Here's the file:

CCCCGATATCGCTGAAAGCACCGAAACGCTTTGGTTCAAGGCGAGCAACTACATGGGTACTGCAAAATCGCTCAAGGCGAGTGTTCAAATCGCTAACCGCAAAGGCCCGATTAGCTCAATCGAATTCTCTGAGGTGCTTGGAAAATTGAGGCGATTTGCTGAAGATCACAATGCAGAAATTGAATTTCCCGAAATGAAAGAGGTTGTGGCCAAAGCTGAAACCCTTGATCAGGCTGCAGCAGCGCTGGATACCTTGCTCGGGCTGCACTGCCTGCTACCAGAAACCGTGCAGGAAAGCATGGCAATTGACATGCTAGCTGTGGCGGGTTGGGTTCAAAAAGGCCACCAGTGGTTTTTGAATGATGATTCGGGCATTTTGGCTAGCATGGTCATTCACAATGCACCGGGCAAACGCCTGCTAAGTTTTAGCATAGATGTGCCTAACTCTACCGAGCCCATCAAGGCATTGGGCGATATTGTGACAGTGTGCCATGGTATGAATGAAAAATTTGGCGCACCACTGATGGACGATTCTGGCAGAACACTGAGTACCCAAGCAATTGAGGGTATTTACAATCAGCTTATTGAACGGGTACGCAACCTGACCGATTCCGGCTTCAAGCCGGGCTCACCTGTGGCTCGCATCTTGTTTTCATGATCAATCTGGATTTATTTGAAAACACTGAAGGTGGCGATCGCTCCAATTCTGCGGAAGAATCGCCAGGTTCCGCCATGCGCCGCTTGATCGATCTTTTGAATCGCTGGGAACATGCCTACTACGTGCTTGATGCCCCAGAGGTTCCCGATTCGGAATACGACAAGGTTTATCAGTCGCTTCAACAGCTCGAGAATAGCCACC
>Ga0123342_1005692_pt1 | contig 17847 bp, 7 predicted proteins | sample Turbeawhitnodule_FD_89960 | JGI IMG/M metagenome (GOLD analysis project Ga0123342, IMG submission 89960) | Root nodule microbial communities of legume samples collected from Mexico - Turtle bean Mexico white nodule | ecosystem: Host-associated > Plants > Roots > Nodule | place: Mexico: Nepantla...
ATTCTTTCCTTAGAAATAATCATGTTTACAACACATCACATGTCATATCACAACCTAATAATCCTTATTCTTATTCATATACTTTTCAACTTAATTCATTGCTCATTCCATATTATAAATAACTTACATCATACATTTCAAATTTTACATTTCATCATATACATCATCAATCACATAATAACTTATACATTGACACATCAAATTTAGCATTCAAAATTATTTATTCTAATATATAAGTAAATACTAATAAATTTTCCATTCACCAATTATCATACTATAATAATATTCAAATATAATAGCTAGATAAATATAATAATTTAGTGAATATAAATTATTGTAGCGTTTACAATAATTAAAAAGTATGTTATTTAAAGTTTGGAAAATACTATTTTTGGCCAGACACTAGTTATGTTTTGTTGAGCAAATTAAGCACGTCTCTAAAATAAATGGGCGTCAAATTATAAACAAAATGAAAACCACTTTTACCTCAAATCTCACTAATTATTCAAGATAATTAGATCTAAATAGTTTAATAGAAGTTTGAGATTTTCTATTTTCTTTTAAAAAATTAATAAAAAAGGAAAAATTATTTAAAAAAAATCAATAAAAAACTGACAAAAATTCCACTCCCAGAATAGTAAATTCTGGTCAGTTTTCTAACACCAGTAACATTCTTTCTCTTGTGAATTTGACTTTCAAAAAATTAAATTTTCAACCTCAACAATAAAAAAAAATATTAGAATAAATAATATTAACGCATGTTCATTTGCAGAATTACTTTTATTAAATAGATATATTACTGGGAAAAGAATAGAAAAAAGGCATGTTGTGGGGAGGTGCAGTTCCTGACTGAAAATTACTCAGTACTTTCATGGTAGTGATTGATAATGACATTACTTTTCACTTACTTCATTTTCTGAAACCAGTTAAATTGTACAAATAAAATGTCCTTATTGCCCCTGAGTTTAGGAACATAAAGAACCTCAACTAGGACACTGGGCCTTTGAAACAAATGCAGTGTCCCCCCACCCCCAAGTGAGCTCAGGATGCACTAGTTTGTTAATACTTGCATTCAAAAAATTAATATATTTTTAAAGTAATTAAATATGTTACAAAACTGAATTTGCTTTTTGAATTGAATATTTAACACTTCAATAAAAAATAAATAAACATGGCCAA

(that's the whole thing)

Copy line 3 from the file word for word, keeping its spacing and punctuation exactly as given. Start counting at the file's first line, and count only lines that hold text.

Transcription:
ATTCTTTCCTTAGAAATAATCATGTTTACAACACATCACATGTCATATCACAACCTAATAATCCTTATTCTTATTCATATACTTTTCAACTTAATTCATTGCTCATTCCATATTATAAATAACTTACATCATACATTTCAAATTTTACATTTCATCATATACATCATCAATCACATAATAACTTATACATTGACACATCAAATTTAGCATTCAAAATTATTTATTCTAATATATAAGTAAATACTAATAAATTTTCCATTCACCAATTATCATACTATAATAATATTCAAATATAATAGCTAGATAAATATAATAATTTAGTGAATATAAATTATTGTAGCGTTTACAATAATTAAAAAGTATGTTATTTAAAGTTTGGAAAATACTATTTTTGGCCAGACACTAGTTATGTTTTGTTGAGCAAATTAAGCACGTCTCTAAAATAAATGGGCGTCAAATTATAAACAAAATGAAAACCACTTTTACCTCAAATCTCACTAATTATTCAAGATAATTAGATCTAAATAGTTTAATAGAAGTTTGAGATTTTCTATTTTCTTTTAAAAAATTAATAAAAAAGGAAAAATTATTTAAAAAAAATCAATAAAAAACTGACAAAAATTCCACTCCCAGAATAGTAAATTCTGGTCAGTTTTCTAACACCAGTAACATTCTTTCTCTTGTGAATTTGACTTTCAAAAAATTAAATTTTCAACCTCAACAATAAAAAAAAATATTAGAATAAATAATATTAACGCATGTTCATTTGCAGAATTACTTTTATTAAATAGATATATTACTGGGAAAAGAATAGAAAAAAGGCATGTTGTGGGGAGGTGCAGTTCCTGACTGAAAATTACTCAGTACTTTCATGGTAGTGATTGATAATGACATTACTTTTCACTTACTTCATTTTCTGAAACCAGTTAAATTGTACAAATAAAATGTCCTTATTGCCCCTGAGTTTAGGAACATAAAGAACCTCAACTAGGACACTGGGCCTTTGAAACAAATGCAGTGTCCCCCCACCCCCAAGTGAGCTCAGGATGCACTAGTTTGTTAATACTTGCATTCAAAAAATTAATATATTTTTAAAGTAATTAAATATGTTACAAAACTGAATTTGCTTTTTGAATTGAATATTTAACACTTCAATAAAAAATAAATAAACATGGCCAA